Reviewed by Rowena C. Ruiz
Wolf at the Door is a tale of two sisters: Jan and Marianne Xu. They belong to a family of shape shifting wolves who live in Singapore. Living peacefully and interacting with the human population, Jan Xu, the protagonist in the story, not only introduces us to the otherworldly denizens who live in the city, she also reveals to us that among the wolf clans there are those who are unable to change into wolf form. They are called the non-shifting ones. Marianne, Jan’s sister is such a one.
Damask’s wolves have a good grasp of their identity and exhibit a healthy outlook of life. They celebrate their differentness but do not consider themselves in anyway superior to others. They exercise caution when it comes to revealing their true selves but are not overly suspicious of others. They have accepted and adapted to living alongside humans and other beings that occupy this space and have form alliances and lasting relationships with them.
Another aspect which I find interesting in Damask’s work is the concept of becoming a werewolf. This happens only for non-shifting wolves and it is always a choice. Non-shifting wolves are not ostracized in wolf society. They are loved, accepted and encouraged to fulfill their true potential and given responsibilities and positions of trust in the clan hierarchy. The only prohibition for non-shifting wolves is that they cannot join in the wolf hunts that are held periodically. Thus to choose to force the change by becoming a werewolf is beyond the understanding of the wolves for not only does this bring great sorrow upon one’s family, there is also the negative impact on the whole community as well.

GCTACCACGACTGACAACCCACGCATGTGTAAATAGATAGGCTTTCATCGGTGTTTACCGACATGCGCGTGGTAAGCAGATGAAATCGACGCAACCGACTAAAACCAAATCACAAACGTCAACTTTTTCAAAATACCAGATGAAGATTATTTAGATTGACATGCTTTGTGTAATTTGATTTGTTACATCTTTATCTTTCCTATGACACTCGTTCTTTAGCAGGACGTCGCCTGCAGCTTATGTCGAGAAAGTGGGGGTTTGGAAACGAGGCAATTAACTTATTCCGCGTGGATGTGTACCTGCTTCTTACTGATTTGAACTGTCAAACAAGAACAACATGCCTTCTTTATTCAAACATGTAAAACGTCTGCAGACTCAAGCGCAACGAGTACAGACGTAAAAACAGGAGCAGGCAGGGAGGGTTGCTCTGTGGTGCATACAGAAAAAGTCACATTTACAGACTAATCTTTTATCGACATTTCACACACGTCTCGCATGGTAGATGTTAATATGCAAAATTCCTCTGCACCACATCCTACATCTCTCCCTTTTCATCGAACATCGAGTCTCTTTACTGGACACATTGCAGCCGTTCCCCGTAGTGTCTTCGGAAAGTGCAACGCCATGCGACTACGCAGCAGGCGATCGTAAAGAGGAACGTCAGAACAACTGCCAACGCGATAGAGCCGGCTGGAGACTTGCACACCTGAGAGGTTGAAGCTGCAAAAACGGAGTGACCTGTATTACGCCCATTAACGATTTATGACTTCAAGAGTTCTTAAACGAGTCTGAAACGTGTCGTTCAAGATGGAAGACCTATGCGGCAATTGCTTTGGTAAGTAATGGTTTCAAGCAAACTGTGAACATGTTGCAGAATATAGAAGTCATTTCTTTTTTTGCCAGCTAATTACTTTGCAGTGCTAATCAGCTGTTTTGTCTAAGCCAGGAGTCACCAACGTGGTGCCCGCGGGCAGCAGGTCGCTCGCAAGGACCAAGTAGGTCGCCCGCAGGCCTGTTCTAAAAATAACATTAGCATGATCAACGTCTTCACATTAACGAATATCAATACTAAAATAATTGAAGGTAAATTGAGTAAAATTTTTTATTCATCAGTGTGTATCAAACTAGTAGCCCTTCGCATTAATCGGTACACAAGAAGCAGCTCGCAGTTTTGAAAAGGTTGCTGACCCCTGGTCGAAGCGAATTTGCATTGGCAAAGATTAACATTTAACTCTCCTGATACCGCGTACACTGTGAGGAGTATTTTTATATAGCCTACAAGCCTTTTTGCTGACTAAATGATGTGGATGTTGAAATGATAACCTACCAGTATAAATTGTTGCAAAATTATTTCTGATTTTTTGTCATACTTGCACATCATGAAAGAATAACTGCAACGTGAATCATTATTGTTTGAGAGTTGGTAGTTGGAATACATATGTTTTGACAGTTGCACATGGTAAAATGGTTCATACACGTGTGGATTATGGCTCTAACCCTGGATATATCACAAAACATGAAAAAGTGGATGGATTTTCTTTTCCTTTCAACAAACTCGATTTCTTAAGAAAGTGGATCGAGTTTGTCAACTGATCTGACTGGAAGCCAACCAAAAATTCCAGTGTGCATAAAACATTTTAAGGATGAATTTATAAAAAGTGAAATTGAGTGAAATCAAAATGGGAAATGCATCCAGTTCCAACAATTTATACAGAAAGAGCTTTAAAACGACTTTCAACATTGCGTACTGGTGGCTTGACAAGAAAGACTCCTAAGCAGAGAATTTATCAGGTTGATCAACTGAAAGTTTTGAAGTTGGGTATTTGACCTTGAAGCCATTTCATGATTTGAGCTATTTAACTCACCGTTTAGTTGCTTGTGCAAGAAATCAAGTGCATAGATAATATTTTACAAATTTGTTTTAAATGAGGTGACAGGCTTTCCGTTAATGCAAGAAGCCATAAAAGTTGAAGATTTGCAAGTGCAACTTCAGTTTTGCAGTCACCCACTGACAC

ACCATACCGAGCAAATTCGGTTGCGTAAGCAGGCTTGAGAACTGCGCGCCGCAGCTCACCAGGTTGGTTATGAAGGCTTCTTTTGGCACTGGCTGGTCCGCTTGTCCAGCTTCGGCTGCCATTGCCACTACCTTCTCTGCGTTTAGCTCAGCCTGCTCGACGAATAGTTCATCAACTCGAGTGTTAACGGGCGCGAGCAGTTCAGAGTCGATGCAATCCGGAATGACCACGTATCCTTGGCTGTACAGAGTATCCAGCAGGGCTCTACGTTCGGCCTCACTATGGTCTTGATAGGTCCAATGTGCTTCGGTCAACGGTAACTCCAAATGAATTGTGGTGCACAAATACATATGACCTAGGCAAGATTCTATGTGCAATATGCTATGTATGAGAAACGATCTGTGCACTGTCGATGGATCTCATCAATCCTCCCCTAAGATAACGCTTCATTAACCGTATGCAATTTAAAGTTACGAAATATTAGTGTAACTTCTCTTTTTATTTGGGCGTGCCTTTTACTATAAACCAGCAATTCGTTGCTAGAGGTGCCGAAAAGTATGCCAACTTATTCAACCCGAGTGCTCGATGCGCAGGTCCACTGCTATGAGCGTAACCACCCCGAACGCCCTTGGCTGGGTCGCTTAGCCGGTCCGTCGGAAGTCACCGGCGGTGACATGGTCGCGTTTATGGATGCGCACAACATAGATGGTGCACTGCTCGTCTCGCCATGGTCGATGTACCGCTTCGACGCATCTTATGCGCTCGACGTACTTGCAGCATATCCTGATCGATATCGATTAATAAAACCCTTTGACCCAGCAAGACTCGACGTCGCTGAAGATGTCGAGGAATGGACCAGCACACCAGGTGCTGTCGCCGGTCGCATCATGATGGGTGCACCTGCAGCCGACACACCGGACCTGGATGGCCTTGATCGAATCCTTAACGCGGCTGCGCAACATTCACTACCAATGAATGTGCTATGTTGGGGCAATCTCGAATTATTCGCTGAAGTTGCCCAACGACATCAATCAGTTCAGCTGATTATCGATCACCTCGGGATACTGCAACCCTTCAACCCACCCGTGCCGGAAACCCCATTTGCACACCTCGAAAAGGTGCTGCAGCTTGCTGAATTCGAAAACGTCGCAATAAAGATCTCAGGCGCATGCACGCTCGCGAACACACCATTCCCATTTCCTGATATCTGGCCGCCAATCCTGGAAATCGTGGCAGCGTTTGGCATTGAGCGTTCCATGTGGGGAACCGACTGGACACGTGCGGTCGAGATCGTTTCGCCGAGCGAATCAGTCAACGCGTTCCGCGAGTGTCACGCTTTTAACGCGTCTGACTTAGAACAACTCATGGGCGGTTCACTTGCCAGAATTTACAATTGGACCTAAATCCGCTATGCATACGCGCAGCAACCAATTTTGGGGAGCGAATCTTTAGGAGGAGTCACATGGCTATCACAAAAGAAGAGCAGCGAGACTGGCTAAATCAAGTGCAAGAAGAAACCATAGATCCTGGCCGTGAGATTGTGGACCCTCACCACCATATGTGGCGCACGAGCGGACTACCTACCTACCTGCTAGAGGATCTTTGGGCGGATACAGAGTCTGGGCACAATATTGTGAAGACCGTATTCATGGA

Damask’s book sets before us a challenge. How do we deal with those who in spite of our love and acceptance, still continue to feel left out and out of step with the rest of society? Is it possible to fully understand the issues that they grapple with every day? How well do we really know each other and if we did, how would we respond? These questions and more are the questions that Jan deals with as Marianne comes back to Singapore to visit their family. These too are questions that each of us must deal with when we interact with those closest to us.
I enjoyed reading this book, which I understand is the first of a series. It is a book about wolves and I found it not only to be interesting but refreshing to see that wolves living and experiencing life as we do in everyday life without all themystery and angst that usually accompanies books with shape-shifting themes . I look forward to reading more about Jan and her adventures as a wolf living in a human’s world.